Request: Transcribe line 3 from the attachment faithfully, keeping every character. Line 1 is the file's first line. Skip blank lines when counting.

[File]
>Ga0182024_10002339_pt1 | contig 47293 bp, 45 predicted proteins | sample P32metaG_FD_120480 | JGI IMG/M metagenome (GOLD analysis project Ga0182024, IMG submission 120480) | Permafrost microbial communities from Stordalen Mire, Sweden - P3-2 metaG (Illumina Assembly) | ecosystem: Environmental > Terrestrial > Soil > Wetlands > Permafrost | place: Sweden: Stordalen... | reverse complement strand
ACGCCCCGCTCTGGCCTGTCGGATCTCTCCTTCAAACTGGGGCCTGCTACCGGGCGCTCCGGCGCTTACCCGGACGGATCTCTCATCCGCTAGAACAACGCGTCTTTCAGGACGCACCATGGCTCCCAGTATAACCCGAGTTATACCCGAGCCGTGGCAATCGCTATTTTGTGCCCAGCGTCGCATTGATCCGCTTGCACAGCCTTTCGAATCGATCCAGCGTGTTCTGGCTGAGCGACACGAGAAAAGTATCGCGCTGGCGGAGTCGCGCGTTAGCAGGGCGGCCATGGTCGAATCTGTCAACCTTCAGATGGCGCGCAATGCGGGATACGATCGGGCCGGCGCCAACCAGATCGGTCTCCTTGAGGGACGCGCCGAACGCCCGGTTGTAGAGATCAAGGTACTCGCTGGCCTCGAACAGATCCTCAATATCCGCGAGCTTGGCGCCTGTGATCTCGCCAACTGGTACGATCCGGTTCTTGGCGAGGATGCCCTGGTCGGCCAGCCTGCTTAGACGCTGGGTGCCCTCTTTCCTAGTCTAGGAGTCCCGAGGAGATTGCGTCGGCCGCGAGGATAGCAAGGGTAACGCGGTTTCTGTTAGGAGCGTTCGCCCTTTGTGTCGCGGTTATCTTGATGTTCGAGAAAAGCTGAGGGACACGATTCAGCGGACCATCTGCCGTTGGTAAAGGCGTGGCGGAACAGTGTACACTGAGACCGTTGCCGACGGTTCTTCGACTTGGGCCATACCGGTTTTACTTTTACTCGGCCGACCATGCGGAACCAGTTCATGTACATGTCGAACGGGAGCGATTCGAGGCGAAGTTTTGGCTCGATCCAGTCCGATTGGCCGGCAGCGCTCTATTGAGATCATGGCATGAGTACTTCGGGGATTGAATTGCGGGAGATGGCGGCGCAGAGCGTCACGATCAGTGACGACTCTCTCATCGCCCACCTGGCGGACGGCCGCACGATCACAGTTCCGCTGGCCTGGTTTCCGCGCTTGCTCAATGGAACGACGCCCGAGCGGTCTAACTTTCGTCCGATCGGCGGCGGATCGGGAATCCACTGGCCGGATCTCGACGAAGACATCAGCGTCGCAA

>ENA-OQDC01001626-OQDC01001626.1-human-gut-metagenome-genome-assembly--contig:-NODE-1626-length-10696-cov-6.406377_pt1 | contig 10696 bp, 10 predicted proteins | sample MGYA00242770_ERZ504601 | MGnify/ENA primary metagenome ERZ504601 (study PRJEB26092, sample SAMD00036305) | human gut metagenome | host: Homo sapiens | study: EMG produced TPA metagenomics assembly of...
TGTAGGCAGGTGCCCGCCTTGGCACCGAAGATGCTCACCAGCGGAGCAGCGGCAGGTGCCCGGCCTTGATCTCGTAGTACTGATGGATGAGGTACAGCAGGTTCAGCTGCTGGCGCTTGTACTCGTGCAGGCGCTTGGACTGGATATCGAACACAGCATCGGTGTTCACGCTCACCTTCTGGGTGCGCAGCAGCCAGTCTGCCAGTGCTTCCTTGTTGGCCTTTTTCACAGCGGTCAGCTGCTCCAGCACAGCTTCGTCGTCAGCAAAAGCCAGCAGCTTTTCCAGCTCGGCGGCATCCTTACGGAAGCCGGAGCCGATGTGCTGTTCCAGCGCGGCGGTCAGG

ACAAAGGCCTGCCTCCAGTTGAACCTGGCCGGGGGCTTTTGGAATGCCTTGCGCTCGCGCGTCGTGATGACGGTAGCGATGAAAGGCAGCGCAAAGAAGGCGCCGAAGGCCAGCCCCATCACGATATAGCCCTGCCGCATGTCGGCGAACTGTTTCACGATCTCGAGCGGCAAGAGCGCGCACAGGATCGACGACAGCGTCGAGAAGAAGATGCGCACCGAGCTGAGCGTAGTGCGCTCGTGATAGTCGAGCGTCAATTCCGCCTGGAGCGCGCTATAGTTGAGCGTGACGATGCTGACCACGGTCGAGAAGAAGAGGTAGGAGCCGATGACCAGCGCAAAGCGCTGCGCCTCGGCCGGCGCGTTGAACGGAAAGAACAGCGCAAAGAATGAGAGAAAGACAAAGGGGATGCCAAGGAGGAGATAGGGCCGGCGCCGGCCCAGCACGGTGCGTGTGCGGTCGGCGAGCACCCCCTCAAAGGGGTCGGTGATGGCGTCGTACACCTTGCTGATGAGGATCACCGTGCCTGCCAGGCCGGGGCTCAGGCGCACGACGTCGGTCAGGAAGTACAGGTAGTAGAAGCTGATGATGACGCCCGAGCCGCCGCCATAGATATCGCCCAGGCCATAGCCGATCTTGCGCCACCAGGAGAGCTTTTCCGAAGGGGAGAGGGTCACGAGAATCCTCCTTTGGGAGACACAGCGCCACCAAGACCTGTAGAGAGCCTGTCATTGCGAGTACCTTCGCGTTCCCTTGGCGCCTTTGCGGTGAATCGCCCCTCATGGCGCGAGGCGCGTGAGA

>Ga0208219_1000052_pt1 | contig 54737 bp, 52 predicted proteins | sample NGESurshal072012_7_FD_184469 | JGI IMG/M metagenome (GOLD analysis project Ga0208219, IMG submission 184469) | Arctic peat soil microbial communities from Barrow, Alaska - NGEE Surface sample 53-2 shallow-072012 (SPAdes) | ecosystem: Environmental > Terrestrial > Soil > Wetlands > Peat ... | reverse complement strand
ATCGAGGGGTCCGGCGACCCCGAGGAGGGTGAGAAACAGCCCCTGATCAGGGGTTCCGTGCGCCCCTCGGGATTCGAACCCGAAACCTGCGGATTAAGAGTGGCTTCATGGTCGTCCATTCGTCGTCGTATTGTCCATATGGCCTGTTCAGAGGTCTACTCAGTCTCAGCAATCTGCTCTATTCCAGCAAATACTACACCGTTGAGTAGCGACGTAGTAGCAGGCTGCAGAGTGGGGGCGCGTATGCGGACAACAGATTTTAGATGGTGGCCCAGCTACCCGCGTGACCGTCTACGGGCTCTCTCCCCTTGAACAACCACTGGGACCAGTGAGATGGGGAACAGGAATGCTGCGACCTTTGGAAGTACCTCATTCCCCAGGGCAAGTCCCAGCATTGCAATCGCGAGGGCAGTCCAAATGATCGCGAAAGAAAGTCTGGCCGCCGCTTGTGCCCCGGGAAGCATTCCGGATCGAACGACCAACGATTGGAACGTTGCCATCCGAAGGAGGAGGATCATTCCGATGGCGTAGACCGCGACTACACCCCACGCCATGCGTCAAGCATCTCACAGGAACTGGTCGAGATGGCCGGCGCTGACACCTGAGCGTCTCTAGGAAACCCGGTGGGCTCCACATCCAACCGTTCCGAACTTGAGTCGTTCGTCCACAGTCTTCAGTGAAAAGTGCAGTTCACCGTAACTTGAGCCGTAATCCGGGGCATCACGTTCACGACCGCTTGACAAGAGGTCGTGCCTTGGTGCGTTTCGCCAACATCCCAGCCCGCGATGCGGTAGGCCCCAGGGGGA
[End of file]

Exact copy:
>ENA-OQDC01001626-OQDC01001626.1-human-gut-metagenome-genome-assembly--contig:-NODE-1626-length-10696-cov-6.406377_pt1 | contig 10696 bp, 10 predicted proteins | sample MGYA00242770_ERZ504601 | MGnify/ENA primary metagenome ERZ504601 (study PRJEB26092, sample SAMD00036305) | human gut metagenome | host: Homo sapiens | study: EMG produced TPA metagenomics assembly of...